Memorial Day

The story, as I was told many times, as I remember it now, is this:

My parents met while in high school. My father went to a public school, and my mother to a Catholic girls school. They were from different towns, but my mother knew of my father. My mother had a friend whose brother was pals with my father. The guys fixed cars together, drank together, and smoked together.

My mother and her friend strolled by my father as he leaned over his car, fixing it. My mother's friend whispered, "He's so..." (I forget the word she used, but in today's terms it would be "hot"),

Teenaged pictures of my parents - my mother with teased hair, dark miniskirt and my father with slicked back hair, trim ankle length slacks, pointy shoes.

In his high school yearbook he stated his graduation plans - U.S. Marine Corps.

My mother and father planned to get married. Wedding invitations were printed, and his deployment date bumped earlier. Wedding invitations were reprinted so they could marry before my father deployed to Vietnam.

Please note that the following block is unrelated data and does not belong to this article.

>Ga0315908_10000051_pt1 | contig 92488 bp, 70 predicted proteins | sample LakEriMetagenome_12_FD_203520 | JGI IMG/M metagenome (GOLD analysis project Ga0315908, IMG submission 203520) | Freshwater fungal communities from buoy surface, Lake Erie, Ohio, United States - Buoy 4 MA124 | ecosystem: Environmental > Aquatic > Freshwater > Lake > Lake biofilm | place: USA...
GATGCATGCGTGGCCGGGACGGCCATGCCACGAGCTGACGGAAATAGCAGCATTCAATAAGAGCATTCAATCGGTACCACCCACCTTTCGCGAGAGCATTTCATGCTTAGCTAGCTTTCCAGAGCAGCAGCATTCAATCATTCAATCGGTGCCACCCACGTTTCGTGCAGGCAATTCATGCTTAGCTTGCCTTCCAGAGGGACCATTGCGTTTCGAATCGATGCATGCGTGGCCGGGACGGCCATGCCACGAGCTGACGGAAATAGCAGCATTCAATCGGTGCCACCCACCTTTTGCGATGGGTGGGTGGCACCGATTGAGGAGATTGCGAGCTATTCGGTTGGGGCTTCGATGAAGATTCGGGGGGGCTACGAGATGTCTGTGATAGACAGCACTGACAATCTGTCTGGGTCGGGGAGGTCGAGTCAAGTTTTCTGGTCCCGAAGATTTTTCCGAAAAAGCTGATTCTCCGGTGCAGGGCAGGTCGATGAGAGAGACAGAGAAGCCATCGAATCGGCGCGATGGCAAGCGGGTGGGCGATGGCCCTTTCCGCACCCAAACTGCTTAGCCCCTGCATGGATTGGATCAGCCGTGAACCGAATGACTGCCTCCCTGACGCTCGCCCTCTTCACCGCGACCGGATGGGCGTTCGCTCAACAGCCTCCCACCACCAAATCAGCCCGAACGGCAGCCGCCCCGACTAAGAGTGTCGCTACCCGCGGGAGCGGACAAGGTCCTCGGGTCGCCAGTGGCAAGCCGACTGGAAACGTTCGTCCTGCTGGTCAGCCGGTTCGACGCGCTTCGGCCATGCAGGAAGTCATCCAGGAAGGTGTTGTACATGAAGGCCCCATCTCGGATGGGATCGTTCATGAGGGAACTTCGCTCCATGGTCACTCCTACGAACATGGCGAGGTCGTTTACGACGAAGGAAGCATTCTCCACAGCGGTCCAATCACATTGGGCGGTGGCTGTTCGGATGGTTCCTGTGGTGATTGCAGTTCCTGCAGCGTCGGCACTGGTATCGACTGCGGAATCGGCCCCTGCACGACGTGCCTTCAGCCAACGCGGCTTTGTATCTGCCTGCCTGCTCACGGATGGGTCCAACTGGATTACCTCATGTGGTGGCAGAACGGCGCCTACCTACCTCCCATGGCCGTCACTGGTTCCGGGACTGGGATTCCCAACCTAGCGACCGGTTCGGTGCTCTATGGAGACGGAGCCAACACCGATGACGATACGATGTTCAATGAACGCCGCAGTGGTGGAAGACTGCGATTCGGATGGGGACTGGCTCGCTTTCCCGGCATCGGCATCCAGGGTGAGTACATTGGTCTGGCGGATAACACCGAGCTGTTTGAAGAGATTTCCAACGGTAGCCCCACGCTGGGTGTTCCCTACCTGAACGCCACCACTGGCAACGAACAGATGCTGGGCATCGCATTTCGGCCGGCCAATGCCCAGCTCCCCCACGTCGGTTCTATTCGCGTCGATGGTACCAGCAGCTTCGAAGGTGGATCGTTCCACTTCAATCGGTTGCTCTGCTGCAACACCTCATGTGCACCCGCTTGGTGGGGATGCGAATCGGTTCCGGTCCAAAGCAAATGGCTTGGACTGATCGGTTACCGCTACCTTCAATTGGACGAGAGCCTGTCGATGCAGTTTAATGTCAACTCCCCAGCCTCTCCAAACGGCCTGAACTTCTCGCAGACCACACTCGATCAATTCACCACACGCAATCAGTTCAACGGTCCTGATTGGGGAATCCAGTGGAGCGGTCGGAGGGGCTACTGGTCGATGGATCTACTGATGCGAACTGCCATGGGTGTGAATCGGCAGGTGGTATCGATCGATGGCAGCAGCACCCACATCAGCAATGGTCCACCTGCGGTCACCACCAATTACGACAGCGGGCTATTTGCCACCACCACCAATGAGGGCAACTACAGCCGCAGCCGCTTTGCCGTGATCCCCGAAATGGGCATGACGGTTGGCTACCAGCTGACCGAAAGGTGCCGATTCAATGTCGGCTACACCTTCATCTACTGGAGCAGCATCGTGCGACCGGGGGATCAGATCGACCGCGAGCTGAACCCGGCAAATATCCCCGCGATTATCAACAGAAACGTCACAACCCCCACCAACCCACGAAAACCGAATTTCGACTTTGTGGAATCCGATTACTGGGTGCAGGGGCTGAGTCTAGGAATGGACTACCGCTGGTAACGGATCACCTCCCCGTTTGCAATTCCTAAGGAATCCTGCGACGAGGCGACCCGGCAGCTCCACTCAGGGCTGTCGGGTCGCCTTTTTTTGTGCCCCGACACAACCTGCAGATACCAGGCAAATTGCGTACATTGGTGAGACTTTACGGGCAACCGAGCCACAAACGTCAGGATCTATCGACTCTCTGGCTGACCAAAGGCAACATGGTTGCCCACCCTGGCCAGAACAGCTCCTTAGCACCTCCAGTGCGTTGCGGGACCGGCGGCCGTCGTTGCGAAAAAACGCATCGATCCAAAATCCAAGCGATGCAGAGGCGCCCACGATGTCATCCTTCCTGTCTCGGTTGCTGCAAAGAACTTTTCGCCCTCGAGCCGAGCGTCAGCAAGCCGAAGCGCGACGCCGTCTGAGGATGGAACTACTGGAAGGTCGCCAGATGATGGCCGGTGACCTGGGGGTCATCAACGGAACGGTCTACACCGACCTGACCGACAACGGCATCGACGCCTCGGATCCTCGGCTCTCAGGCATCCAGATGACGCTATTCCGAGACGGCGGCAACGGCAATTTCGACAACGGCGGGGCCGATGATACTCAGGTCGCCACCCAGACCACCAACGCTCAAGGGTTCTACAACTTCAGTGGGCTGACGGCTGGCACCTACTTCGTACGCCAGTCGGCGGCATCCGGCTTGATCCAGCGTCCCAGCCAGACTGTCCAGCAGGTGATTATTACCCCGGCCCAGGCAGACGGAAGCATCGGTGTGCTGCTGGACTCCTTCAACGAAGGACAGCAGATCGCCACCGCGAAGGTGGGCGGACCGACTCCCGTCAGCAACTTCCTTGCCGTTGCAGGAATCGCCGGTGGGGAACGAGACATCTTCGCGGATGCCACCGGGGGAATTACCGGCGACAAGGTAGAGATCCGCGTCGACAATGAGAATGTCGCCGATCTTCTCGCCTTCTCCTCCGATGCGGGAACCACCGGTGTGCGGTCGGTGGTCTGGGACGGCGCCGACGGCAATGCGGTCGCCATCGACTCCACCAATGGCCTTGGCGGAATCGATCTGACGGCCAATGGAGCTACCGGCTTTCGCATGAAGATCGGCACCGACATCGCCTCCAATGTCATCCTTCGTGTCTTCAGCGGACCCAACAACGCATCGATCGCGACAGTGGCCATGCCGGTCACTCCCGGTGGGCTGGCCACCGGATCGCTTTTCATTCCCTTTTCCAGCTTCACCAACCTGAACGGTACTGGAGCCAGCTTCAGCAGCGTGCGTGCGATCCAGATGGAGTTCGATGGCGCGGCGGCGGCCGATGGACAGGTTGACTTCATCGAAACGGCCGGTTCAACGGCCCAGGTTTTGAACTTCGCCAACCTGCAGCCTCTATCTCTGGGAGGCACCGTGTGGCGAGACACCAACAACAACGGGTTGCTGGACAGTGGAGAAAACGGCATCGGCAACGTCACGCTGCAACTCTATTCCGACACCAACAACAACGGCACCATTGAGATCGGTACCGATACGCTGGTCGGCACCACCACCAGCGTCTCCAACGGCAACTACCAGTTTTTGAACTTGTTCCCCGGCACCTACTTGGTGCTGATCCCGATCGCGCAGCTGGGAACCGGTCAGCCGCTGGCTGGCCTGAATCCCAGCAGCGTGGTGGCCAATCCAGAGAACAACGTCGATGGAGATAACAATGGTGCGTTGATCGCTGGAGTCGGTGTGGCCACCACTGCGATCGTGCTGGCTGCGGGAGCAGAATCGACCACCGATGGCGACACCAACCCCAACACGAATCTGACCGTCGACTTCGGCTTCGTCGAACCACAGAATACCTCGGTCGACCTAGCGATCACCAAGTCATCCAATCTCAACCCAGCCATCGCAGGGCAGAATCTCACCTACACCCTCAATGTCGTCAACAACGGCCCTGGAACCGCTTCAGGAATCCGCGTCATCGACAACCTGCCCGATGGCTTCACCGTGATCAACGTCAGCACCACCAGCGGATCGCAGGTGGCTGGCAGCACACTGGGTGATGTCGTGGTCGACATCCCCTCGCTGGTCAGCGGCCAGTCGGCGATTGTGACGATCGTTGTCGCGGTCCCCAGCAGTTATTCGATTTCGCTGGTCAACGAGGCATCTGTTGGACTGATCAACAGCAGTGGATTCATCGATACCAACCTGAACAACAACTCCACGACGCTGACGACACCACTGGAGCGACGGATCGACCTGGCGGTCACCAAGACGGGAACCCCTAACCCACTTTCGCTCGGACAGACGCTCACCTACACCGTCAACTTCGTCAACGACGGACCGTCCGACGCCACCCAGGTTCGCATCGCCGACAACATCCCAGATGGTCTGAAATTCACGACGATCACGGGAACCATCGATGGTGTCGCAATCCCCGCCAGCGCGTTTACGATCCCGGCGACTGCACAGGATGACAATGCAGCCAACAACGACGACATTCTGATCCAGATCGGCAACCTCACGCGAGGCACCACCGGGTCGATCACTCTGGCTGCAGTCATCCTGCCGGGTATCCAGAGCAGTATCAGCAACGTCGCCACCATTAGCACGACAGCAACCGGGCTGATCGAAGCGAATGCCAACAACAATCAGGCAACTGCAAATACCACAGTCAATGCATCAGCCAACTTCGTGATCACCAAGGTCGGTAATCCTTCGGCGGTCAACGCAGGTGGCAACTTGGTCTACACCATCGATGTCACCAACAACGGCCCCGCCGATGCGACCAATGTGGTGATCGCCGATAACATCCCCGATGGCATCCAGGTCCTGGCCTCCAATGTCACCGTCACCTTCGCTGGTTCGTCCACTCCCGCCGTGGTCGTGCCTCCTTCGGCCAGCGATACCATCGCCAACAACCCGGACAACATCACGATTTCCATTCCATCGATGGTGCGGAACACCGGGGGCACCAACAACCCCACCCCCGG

"Don't do it," my mother's friends whispered. "I know he'll come back," she told them. "I knew he'd come back," she'd tell me. My father swore to attend church weekly if he returned.

And so, he returned. And, my parents have been married and attending mass weekly since the late sixties.

My father has told me that his return from Vietnam was not easy. His welcome home meal, spaghetti and meatballs, made his stomach turn. Not rations. He was ticketed for blowing a red light after hearing a car backfire. Sounded like enemy fire. The crowd at today's Memorial Day parade waved flags and clapped their hands for the veterans, but they did not fifty years ago.

Welcome home, Dad. Semper fi.